At the level of visual perception, potential deficits have also been identified and associated with the magnocellular visual subsystem [89-91], an interconnection pathway between the retina and the areas of the brain dedicated to processing visual information. There are studies that indicate some involvement of this system in reading pseudo words [92, 93] in phonological dyslexias [93, 94], but not in surface dyslexias [95, 96]. Despite this, in this case there is no evidence clearly demonstrating a relationship between visual processing difficulties and reading results for dyslexic children .
Other studies have proposed a potential correlation between motor difficulties and automation at the cerebellar level and phonological awareness difficulties in reading development [97-99]. Given the cerebellum’s role in motor control and process automation, anomalies in this cerebral area may feed back difficulties in speech, phonological representation formation in spoken language, and, as a result, alterations in phonological awareness. This hypothesis would provide an explanation for the concurrence of phonological difficulties and motor deficits in some cases of developmental dyslexia. This theory is currently still being debated, given that there is insufficient information about direct relationships between cerebellar dysfunctions and reading difficulties [100-102].
In conclusion, there are currently multiple models that attempt to provide an explanation of the origin, prognosis, and types of dyslexia without a clear consensus. Nevertheless, from the clinical and educational standpoint, the number of models boosts the need to consider all factors that may be related to dyslexia in preparing the diagnosis and planning effective intervention.
The diagnosis must take on linguistic, phonological, attentional, mnemonic, and visual motor aspects as well as those related to differentiation, reading comprehension, orthography, and intellectual competencies, etc. Neurocognitive and educational intervention must be based on these results without forgetting the affective, motivational, and social component that is involved in any learning process.
Finally, collaboration between specialists, families, and schools will result in the support needed by the student, as it will allow common goals to be set, results to be understood, and compensation and exoneration measures to be established. Providing the appropriate tools in class may make the difference for the student, giving them a basis on which to learn to develop their own strategies, feel like part of the group, and obtain benefits for their self-esteem and self-reliance.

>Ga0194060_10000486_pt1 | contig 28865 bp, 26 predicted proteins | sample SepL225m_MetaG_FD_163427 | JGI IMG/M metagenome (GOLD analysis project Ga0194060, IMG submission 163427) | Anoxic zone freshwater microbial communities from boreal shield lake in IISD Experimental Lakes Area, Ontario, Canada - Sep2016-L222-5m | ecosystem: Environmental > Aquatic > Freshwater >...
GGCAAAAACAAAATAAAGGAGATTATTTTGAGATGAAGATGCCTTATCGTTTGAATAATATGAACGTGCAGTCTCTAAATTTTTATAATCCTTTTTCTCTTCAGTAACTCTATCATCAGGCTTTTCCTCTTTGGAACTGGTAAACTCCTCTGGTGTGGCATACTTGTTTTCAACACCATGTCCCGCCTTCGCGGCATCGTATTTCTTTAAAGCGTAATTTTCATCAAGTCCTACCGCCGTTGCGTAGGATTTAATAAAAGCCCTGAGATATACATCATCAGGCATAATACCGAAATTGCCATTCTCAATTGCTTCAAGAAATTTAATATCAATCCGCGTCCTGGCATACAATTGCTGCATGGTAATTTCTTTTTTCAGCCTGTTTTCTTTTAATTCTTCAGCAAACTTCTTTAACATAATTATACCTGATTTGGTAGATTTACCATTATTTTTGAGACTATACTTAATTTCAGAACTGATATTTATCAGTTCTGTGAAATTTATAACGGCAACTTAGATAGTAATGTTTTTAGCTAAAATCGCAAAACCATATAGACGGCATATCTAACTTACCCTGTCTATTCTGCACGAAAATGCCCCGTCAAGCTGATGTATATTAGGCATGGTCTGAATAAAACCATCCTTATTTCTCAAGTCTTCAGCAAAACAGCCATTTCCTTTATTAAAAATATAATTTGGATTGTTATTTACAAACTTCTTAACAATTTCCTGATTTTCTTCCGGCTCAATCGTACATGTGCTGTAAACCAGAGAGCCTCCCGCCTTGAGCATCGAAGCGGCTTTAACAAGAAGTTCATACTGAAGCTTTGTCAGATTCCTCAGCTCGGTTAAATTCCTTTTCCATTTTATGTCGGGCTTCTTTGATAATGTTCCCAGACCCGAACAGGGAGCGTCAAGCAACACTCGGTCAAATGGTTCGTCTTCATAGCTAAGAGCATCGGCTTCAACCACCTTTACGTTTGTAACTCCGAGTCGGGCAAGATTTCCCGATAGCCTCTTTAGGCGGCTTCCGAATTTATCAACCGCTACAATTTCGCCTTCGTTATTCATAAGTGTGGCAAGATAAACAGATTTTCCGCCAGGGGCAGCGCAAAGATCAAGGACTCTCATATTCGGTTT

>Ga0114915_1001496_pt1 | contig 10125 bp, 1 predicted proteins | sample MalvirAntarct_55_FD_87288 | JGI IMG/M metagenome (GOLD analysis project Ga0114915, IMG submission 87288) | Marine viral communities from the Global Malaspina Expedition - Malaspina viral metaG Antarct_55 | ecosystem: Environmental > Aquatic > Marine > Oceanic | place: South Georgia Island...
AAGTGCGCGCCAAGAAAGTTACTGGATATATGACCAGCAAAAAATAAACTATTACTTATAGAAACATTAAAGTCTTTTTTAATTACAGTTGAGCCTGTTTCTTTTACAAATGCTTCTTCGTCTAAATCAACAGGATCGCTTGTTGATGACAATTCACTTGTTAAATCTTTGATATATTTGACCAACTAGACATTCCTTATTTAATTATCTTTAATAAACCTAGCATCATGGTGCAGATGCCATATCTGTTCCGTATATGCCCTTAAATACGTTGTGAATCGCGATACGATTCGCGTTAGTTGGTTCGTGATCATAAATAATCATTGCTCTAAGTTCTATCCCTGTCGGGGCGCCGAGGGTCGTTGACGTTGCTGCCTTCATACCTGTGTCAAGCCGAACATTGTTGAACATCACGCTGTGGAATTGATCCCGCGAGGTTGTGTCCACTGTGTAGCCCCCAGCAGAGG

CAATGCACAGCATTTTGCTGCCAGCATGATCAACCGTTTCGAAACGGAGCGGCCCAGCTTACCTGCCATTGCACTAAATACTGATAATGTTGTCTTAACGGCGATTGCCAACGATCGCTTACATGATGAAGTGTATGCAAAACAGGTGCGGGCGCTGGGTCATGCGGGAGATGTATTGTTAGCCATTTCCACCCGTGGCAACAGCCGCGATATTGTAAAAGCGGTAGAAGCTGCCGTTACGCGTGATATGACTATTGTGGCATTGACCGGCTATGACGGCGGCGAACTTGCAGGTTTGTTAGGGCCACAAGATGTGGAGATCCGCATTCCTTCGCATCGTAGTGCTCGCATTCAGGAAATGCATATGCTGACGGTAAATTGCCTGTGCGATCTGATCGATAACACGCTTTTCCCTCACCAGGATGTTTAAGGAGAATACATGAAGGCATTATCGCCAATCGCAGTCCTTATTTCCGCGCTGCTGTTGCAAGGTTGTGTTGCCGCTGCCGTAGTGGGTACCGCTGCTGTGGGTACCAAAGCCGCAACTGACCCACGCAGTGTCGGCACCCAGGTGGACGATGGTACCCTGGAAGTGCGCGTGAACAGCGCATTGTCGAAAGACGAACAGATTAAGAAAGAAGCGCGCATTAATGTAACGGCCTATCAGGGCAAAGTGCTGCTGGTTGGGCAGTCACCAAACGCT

References American Psychiatric Association. (2013). Diagnostic and Statistical Manual of Mental Disorders 5th edition (DSM-5®). American Psychiatric Pub.  World Health Organization (2018). The ICD-11 Classification of Mental and Behavioural Disorders: Diagnostic Criteria for Research.  International Dyslexia Association (2002). Definition of Dyslexia adopted by the IDA Board of Directors, Nov. 12, 2002. https://dyslexiaida.org/definition-of-dyslexia Consulted on 1/21/2019.  Paulesu, E., Démonet, J. F., Fazio, F., McCrory, E., Chanoine, V., Brunswick, N., … & Frith, U. (2001). Dyslexia: Cultural Diversity and Biological Unity. Science, 291(5511), 2165-2167.  British Dyslexia (2019). Prevalence of Dyslexia in U.K. https://www.bdadyslexia.org.uk/dyslexic/dyslexia-and-specific-difficulties-overview Consulted on 1/21/2019.  Associazione Italiana Dislessia AID (2019). Prevalenza della dislessia in Italia. Consulted on 1/21/2019.  Sans, A., Boix, C., Colomé, R., López-Sala, A., & Sanguinetti, A. (2012). Trastornos del aprendizaje [Learning Disorders]. Pediatría Integral, 16(9), 691-9.  Eklund, K., Torppa, M., Sulkunen, S., Niemi, P., & Ahonen, T. (2018). Early Cognitive Predictors of PISA Reading in Children with and Without Family Risk for Dyslexia. Learning and Individual Differences, 64, 94-103.  Swagerman, S. C., Van Bergen, E., Dolan, C., de Geus, E. J., Koenis, M. M., Pol, H. E. H., & Boomsma, D. I. (2017). Genetic Transmission of Reading Ability. Brain and Language, 172, 3-8.  Hulme, C., & Snowling, M. J. (2016). Reading Disorders and Dyslexia. Current opinion in pediatrics, 28(6), 731.  Grigorenko, E. L. (2004). Genetic Bases of Developmental Dyslexia: a Capsule Review of Heritability Estimates. Enfance, 56(3), 273-288.  Snowling, M. J., Gallagher, A., & Frith, U. (2003). Family Risk of Dyslexia is Continuous: Individual Differences in the Precursors of Reading Skill. Child Development, 74, 358-373.  Gayá n, J., & Olson, R. K. (2003). Genetic and Environmental Influences on Individual Differences in Printed Word Recognition. Journal of Experimental Child Psychology, 84, 97-123.  Gayá n, J., & Olson, R. K. (2001). Genetic and Environmental Influences on Orthographic and Phonological Skills in Children with Reading Disabilities. Developmental Neurology, 20, 483-507.  Castles, A., Datta, H., Gayan, J., & Olson, R. K. (1999). Varieties of Developmental Reading Disorder: Genetic and Environmental Influences. Journal of Experimental Child Psychology, 72(2), 73-94.  Snowling, M. J., Lervåg, A., Nash, H. M., & Hulme, C. (2019). Longitudinal Relationships Between Speech Perception, Phonological Skills and Reading in Children at High‐Risk of Dyslexia. Developmental Science, 22(1), e12723.  Moll, K., Thompson, P. A., Mikulajova, M., Jagercikova, Z., Kucharska, A., Franke, H., … & Snowling, M. J. (2016). Precursors of Reading Difficulties in Czech and Slovak Children At‐Risk of Dyslexia. Dyslexia, 22(2), 120-136.  van Viersen, S., de Bree, E. H., Zee, M., Maassen, B., van der Leij, A., & de Jong, P. F. (2018). Pathways into Literacy: the Role of Early Oral Language Abilities and Family Risk for Dyslexia. Psychological Science, 29(3), 418-428.  Arnbak, E. (2012). To What Extent Do Basic Skills Predict Students’ PISA Reading Score?. En N. Egelund Ed., Northern Lights on PISA 2009: Focus on Reading. Vol. 501 (pp. 75-90). Nordic Council of Ministers (Tema Nord 2012).  Valdois, S., Bosse, M. L., Ans, B., Carbonnel, S., Zorman, M., David, D., & Pellat, J. (2003). Phonological and Visual Processing Deficits Can Dissociate in Developmental Dyslexia: Evidence from Two Case Studies. Reading and Writing, 16(6), 541-572.  Snowling, M. J. (2001). From Language to Reading and Dyslexia. Dyslexia, 7, 37±46.  Hanley, J. R., & Gard, F. (1995). A Dissociation Between Developmental Surface and Phonological Dyslexia in Two Undergraduate Students. Neuropsychologia, 33(7), 909-914.  Ziegler, J. C., & Goswami, U. (2005). Reading Acquisition, Developmental Dyslexia, and Skilled Reading Across Languages: a Psycholinguistic Grain Size Theory. Psychological Bulletin, 131, 3–29.  Vellutino, F. R., Fletcher, J. M., Snowling, M. J., & Scanlon, D. M. (2004). Specific Reading Disability (Dyslexia): What Have We Learned in the Past Four Decades? Journal of Child Psychology and Psychiatry, 45(1), 2-40.  Schatschneider, C., Fletcher, J. M., Francis, D. J., Carlson, C. D., & Foorman, B. R. (2004). Kindergarten Prediction of Reading Skills: a Longitudinal Comparative Analysis. Journal of Educational Psychology, 96(2), 265.  Passenger, T., Stuart, M., & Terrell, C. (2000). Phonological Processing and Early Literacy. Journal of Research in Reading, 23(1), 55-66.  Stanovich, K. E. (1992). Speculations on the Causes and Consequences of Individual Differences in Early Reading Acquisition.  Bruck, M. (1992). Persistence of Dyslexics’ Phonological Awareness Deficits. Developmental Psychology, 28(5), 874.  Wagner, R. K., & Torgesen, J. K. (1987). The Nature of Phonological Processing and its Causal Role in the Acquisition of Reading Skills. Psychological Bulletin, 101(2), 192.  Bradley, L., & Bryant, P. E. (1978). Difficulties in Auditory Organization as a Possible Cause of Reading Backwardness. Nature, 271(5647), 746.  Manis, F. R., Custodio, R., & Szeszulski, P. A. (1993). Development of Phonological and Orthographic Skill: a 2-Year Longitudinal Study of Dyslexic Children. Journal of Experimental Child Psychology, 56(1), 64-86.  Jiménez, J. E., & Ortiz, M. R. (2000). Conciencia metalingüística y adquisición lectora en la lengua española [Metalinguistic Awareness and Reading Acquisition in Spanish]. The Spanish Journal of Psychology, 3(1), 37-46.  Shankweiler, D., Liberman, I. Y., Mark, L. S., Fowler, C. A., & Fischer, F. W. (1979). The Speech Code and Learning to Read. Journal of Experimental Psychology: Human Learning and Memory, 5(6), 531.  Torgesen, J. K., Wagner, R. K., & Rashotte, C. A. (1994). Longitudinal Studies of Phonological Processing and Reading. Journal of Learning Disabilities, 27(5), 276-286.  Catts, H. W., & Adlof, S. M. (2011). Phonological and Other Deficits Associated with Dyslexia. In S. Brady, D. Blaze, & A. Fowler (Eds.), Explaining Individual Differences in Reading: Theory and Evidence (pp. 137-152). New York, NY: Taylor & Frances.  Pennington, B. F. (2006). From Single to Multiple Deficit Models of Developmental Disorders. Cognition, 101, 385-413.  Snowling, M. J. (2008). Specific Disorders and Broader Phenotypes: the Case of Dyslexia. The Quarterly Journal of Experimental Psychology, 61, 142-156.  Torppa, M, Parrila,R., Niemi, P., Lerkkanen, M. K., Poikkeus, A. M., & Nurmi, J. E. (2013). The Double Deficit Hypothesis in the Transparent Finnish Orthography: a Longitudinal Study from Kindergarten to Second Grade. Reading and Writing, 26, 1353-1380.  van Bergen, E., de Jong, P.F., Maassen, B., & van der Leij, A. (2014). The Effect of Parents’ Literacy Skills and Children’s Preliteracy Skills on the Risk of Dyslexia. Journal of Abnormal Child Psychology, 42(7), 1187-1200.  Vellutino, F. R., Fletcher, J. M., Snowling, M. J., & Scanlon, D. M. (2004). Specific Reading Disability (Dyslexia): What Have We Learned in the Past Four Decades? Journal of Child Psychology and Psychiatry, 45(1), 2-40.  Dębska, A., Łuniewska, M., Chyl, K., Banaszkiewicz, A., Żelechowska, A., Wypych, M., … & Jednoróg, K. (2016). Neural Basis of Phonological Awareness in Beginning Readers with Familial Risk of Dyslexia: Results from Shallow Orthography. Neuroimage, 132, 406-416.  Skeide, M. A., Kirsten, H., Kraft, I., Schaadt, G., Müller, B., Neef, N., … & Friederici, A. D. (2015). Genetic Dyslexia Risk Variant is Related to Neural Connectivity Patterns Underlying Phonological Awareness in Children. NeuroImage, 118, 414-421.  Stanovich, K. E., & Siegel, L. S. (1994). Phenotypic Performance Profile of Children with Reading Disabilities: a Regression-Based Test of the Phonological-Core Variable-Difference Model. Journal of Educational Psychology, 86, 24-53.  Adams, M. J. (1990). Why Not Phonics and Whole Language? Paper in the Symposium on Whole Language and Phonics, Orton Dyslexia Society, Minneapolis, Minnesota, March.  Jorm, A. G., & Share, D. L. (1983). Phonological Recoding and Reading Acquisition. Applied Psycholinguistics, 4, 103-147.  Bowey, J. A. (2002). Nonword Repetition and Young Children’s Receptive Vocabulary: a Longitudinal Study. Applied Psycholinguistics, 22, 441±469.  Gang, M., & Siegel, L. S. (2002). Sound-Symbol Learning in Children with Dyslexia. Journal of Learning Disabilities, 35, 137-157.  Chiappe, P., Stringer, R., Siegel, L. S., & Stanovich, K. E. (2002). Why the Timing Deficit Hypothesis Does Not Explain Reading Disability in Adults. Reading and Writing, 15, 73-107.  Bowers, P. G., & Swanson, L. B. (1991). Naming Speed Deficits in Reading Disability: Multiple Measures of a Singular Process. Journal of Experimental Child Psychology, 51, 195-219.  Griffiths, Y. M., & Snowling, M. J. (2002). Predictors of Exception Word and Nonword Reading in Dyslexic Children: the Severity Hypothesis. Journal of Educational Psychology, 94(1), 34.  Bailey, C. E., Manis, F. R., Pedersen, W. C., & Seidenberg, M. S. (2004). Variation Among Developmental Dyslexics: Evidence from a Printed-Word-Learning Task. Journal of Experimental Child Psychology, 87(2), 125-154.  Stanovich, K. E., Siegel, L. S., & Gottardo, A. (1997). Converging Evidence for Phonological and Surface Subtypes of Reading Disability. Journal of Educational Psychology, 89(1), 114.  Sprenger-Charolles, L., Colé, P., Lacert, P., & Serniclaes, W. (2000). On Subtypes of Developmental Dyslexia: Evidence from Processing Time and Accuracy Scores. Canadian Journal of Experimental Psychology/Revue canadienne de psychologie expérimentale, 54(2), 87.  Catts, H. W., Nielsen, D. C., Bridges, M. S., Liu, Y. S., & Bontempo, D. E. (2015). Early Identification of Reading Disabilities Within an RTI Framework. Journal of Learning Disabilities, 48(3), 281-297.  McGrath, L. M., Pennington, B. F., Shanahan, M. A., Santerre‐Lemmon, L. E., Barnard, H. D., Willcutt, E. G., … & Olson, R. K. (2011). A Multiple Deficit Model of Reading Disability and Attention‐Deficit/Hyperactivity Disorder: Searching for Shared Cognitive Deficits. Journal of Child Psychology and Psychiatry, 52(5), 547-557.  Pennington, B. F., Santerre–Lemmon, L., Rosenberg, J., MacDonald, B., Boada, R., Friend, A. & Olson, R. K. (2012). Individual Prediction of Dyslexia by Single Versus Multiple Deficit Models. Journal of Abnormal Psychology, 121(1), 212.  Catts, H. W., & Adlof, S. M. (2011). Phonological and Other Deficits Associated with Dyslexia. In S. Brady, D. Blaze, & A. Fowler (Eds.), Explaining Individual Differences in Reading: Theory and Evidence (pp. 137-152). New York, NY: Taylor & Frances.  Torppa, M, Parrila,R., Niemi, P., Lerkkanen, M. K., Poikkeus, A. M., & Nurmi, J. E. (2013). The Double Deficit Hypothesis in the Transparent Finnish Orthography: a Longitudinal Study From Kindergarten to Second Grade, Reading and Writing, 26, 1353-1380.  van Bergen, E., van der Leij, A., & de Jong, P. F. (2014). The Intergenerational Multiple Deficit Model and the Case of Dyslexia. Frontiers in Human Neuroscience, 8, 346.  Moll, K., Loff, A., & Snowling, M. J. (2013). Cognitive Endophenotypes of Dyslexia. Scientific Studies of Reading, 17, 385-397.  Lyytinen, P., Poikkeus, A. M., Laakso, M. L., Eklund, K., & Lyytinen, H. (2001). Language Development and Symbolic Play in Children with and Without Familial Risk for Dyslexia. Journal of Speech, Language, and Hearing Research, 44, 873-885.  Catts, H. W., Fey, M. E., Zhang, X., & Tomblin, J. B. (1999). Language Basis of Reading and Reading Disabilities: Evidence from a Longitudinal Investigation. Scientific Studies of Reading, 3, 331-361.  Scarborough, H. S. (1990). Very Early Language Deficits in Dyslexic Children. Child Development, 61, 1728-1743.  Franceschini, S., Gori, S., Ruffino, M., Pedrolli, K., and Facoetti, A. (2012). A Causal Link Between Visual Spatial Attention and Reading Acquisition. Current Biology, 22, 814–819.  Gathercole, S. E., & Baddeley, A. D. (1993). Phonological Working Memory: A Critical Building Block for Reading Development and Vocabulary Acquisition? European Journal of Psychology of Education, 8(3), 259.  Bowers, P. G., & Swanson, L. B. (1991). Naming Speed Deficits in Reading Disability: Multiple Measures of a Singular Process. Journal of Experimental Child Psychology, 51, 195-219.  Valdois, S., Bosse, M. L., & Tainturier, M. J. (2004). The Cognitive Deficits Responsible for Developmental Dyslexia: Review of Evidence for a Selective Visual Attentional Disorder. Dyslexia, 10(4), 339-363.  Hari, R., Valta, M., & Uutela, K. (1999). Prolonged Attentional Dwell Time in Dyslexic Adults. Neuroscience Letters, 271(3), 202-204.  Valdois, S. (1996). A Case Study of Developmental Surface Dyslexia and Dysgraphia. Brain and Cognition, 32(2), 229-231.  Marendaz, C., Valdois, S., & Walch, J. P. (1996). Dyslexie développementale et attention visuo-spatiale. L’année psychologique, 96(2), 193-224.  Facoetti, A., Lorusso, M. L., Paganoni, P., Cattaneo, C., Galli, R., & Mascetti, G. G. (2003). The Time Course of Attentional Focusing in Dyslexic and Normally Reading Children. Brain and Cognition, 53(2), 181-184.  Facoetti, A., & Molteni, M. (2001). The Gradient of Visual Attention in Developmental Dyslexia. Neuropsychologia, 39(4), 352-357.  Facoetti, A., Paganoni, P., Turatto, M., Marzola, V., & Mascetti, G. G. (2000). Visual-Spatial Attention in Developmental Dyslexia. Cortex, 36(1), 109-123.  Facoetti, A., Turatto, M., Lorusso, M. L., & Mascetti, G. G. (2001). Orienting of Visual Attention In Dyslexia: Evidence for Asymmetric Hemispheric Control of Attention. Experimental Brain Research, 138(1), 46-53.  Facoetti, A., & Turatto, M. (2000). Asymmetrical Visual Fields Distribution of Attention in Dyslexic Children: a Neuropsychological Study. Neuroscience Letters, 290(3), 216-218.  Hari, R., Renvall, H., & Tanskanen, T. (2001). Left Minineglect in Dyslexic Adults. Brain, 124(7), 1373-1380.  Valdois, S., Gérard, C., Vanault, P., & Dugas, M. (1995). Peripheral Developmental Dyslexia: a Visual Attentional Account? Cognitive Neuropsychology, 12(1), 31-67.  Yap, R., & Van der Leij, A. (1993). Rate of Elementary Symbol Processing in Dyslexics. In Studies in Visual Information Processing (Vol. 3, pp. 337-347). North-Holland.  McCloskey, M., & Rapp, B. (2000). A Visually Based Developmental Reading Deficit. Journal of Memory and Language, 43(2), 157-181.  Romani, C., Ward, J., & Olson, A. (1999). Developmental Surface Dysgraphia: What is the Underlying Cognitive Impairment?. The Quarterly Journal of Experimental Psychology Section A, 52(1), 97-128.  Ans, B., Carbonnel, S., & Valdois, S. (1998). A Connectionist Multiple-Trace Memory Model for Polysyllabic Word Reading. Psychological Review, 105(4), 678.  Stein, J. M., & Kirk, W. W. (2003). Variations in the Sensitivity Of Phytophthora Infestans Isolates from Different Genetic Backgrounds to Dimethomorph. Plant Disease, 87(11), 1283-1289.  Livingstone, M. S., Rosen, G. D., Drislane, F. W., & Galaburda, A. M. (1991). Physiological and Anatomical Evidence For a Magnocellular Defect in Developmental Dyslexia. Proceedings of the National Academy of Sciences, 88(18), 7943-7947.  Lovegrove, W., Martin, F., & Slaghuis, W. (1986). A Theoretical and Experimental Case for a Visual Deficit in Specific Reading Disability. Cognitive Neuropsychology, 3(2), 225-267.  Lovegrove, W. J., Garzia, R. P., & Nicholson, S. B. (1990). Experimental Evidence for a Transient System Deficit in Specific Reading Disability. Journal of the American Optometric Association.  Talcott, J. B., Hansen, P. C., Assoku, E. L., & Stein, J. F. (2000). Visual Motion Sensitivity in Dyslexia: Evidence for Temporal and Energy Integration Deficits. Neuropsychologia, 38(7), 935-943.  Cornelissen, P., Richardson, A., Mason, A., Fowler, S., & Stein, J. (1995). Contrast Sensitivity and Coherent Motion Detection Measured at Photopic Luminance Levels in Dyslexics and Controls. Vision Research, 35(10), 1483-1494.  Sperling, A. J., Lu, Z. L., Manis, F. R., & Seidenberg, M. S. (2005). Deficits in Perceptual Noise Exclusion in Developmental Dyslexia. Nature Neuroscience, 8(7), 862.  Skottun, B. C. (2000). The Magnocellular Deficit Theory of Dyslexia: the Evidence from Contrast Sensitivity. Vision Research, 40(1), 111-127.  Eden, G. F., VanMeter, J. W., Rumsey, J. M., Maisog, J. M., Woods, R. P., & Zeffiro, T. A. (1996). Abnormal Processing of Visual Motion in Dyslexia Revealed by Functional Brain Imaging. Nature, 382(6586), 66.  Eden, G. F., VanMeter, J. W., Rumsey, J. M., & Zeffiro, T. A. (1996). The Visual Deficit Theory of Developmental Dyslexia. Neuroimage, 4(3), S108-S117.  Talcott, J. B., Hansen, P. C., Willis-Owen, C., McKinnell, I. W., Richardson, A. J., & Stein, J. F. (1998). Visual Magnocellular Impairment in Adult Developmental Dyslexics. Neuro-ophthalmology, 20(4), 187-201.  Witton, C., Talcott, J. B., Hansen, P. C., Richardson, A. J., Griffiths, T. D., Rees, A., … & Green, G. G. R. (1998). Sensitivity to Dynamic Auditory and Visual Stimuli Predicts Nonword Reading Ability in Both Dyslexic and Normal Readers. Current Biology, 8(14), 791-797.  Van Ingelghem, M., Van Wieringen, A., Wouters, J., Vandenbussche, E., Onghena, P., & Ghesquière, P. (2001). Psychophysical Evidence for a General Temporal Processing Deficit in Children with Dyslexia. Neuroreport, 12(16), 3603-3607.  Cestnick, L. (2001). Cross-Modality Temporal Processing Deficits in Developmental Phonological Dyslexics. Brain and Cognition, 46(3), 319-325.  Borsting, E., Ridder III, W. H., Dudeck, K., Kelley, C., Matsui, L., & Motoyama, J. (1996). The Presence of a Magnocellular Defect Depends on the Type of Dyslexia. Vision Research, 36(7), 1047-1053.  Fawcett, A., & Nicolson, R. (2004). Dyslexia: the Role of the Cerebellum. Department of Psychology, University of Sheffield, UK.  Nicolson, R., Fawcett, A. J., & Dean, P. (2001). Dyslexia, Development and the Cerebellum. Trends in Neurosciences, 24(9), 515-516.  Nicolson, R. I., & Fawcett, A. J. (1990). Automaticity: a New Framework for Dyslexia Research? Cognition, 35(2), 159-182.  Ramus, F., Rosen, S., Dakin, S. C., Day, B. L., Castellote, J. M., White, S., & Frith, U. (2003). Theories of Developmental Dyslexia: Insights from a Multiple Case Study of Dyslexic Adults. Brain, 126(4), 841-865.  Wimmer, H., Mayringer, H., & Raberger, T. (1999). Reading and Dual-Task Balancing: Evidence Against the Automatization Deficit Explanation of Developmental Dyslexia. Journal of Learning Disabilities, 32(5), 473-478.  Wimmer, H., Mayringer, H., & Landerl, K. (1998). Poor Reading: a Deficit in Skill-Automatization or a Phonological Deficit? Scientific Studies of Reading, 2(4), 321-340.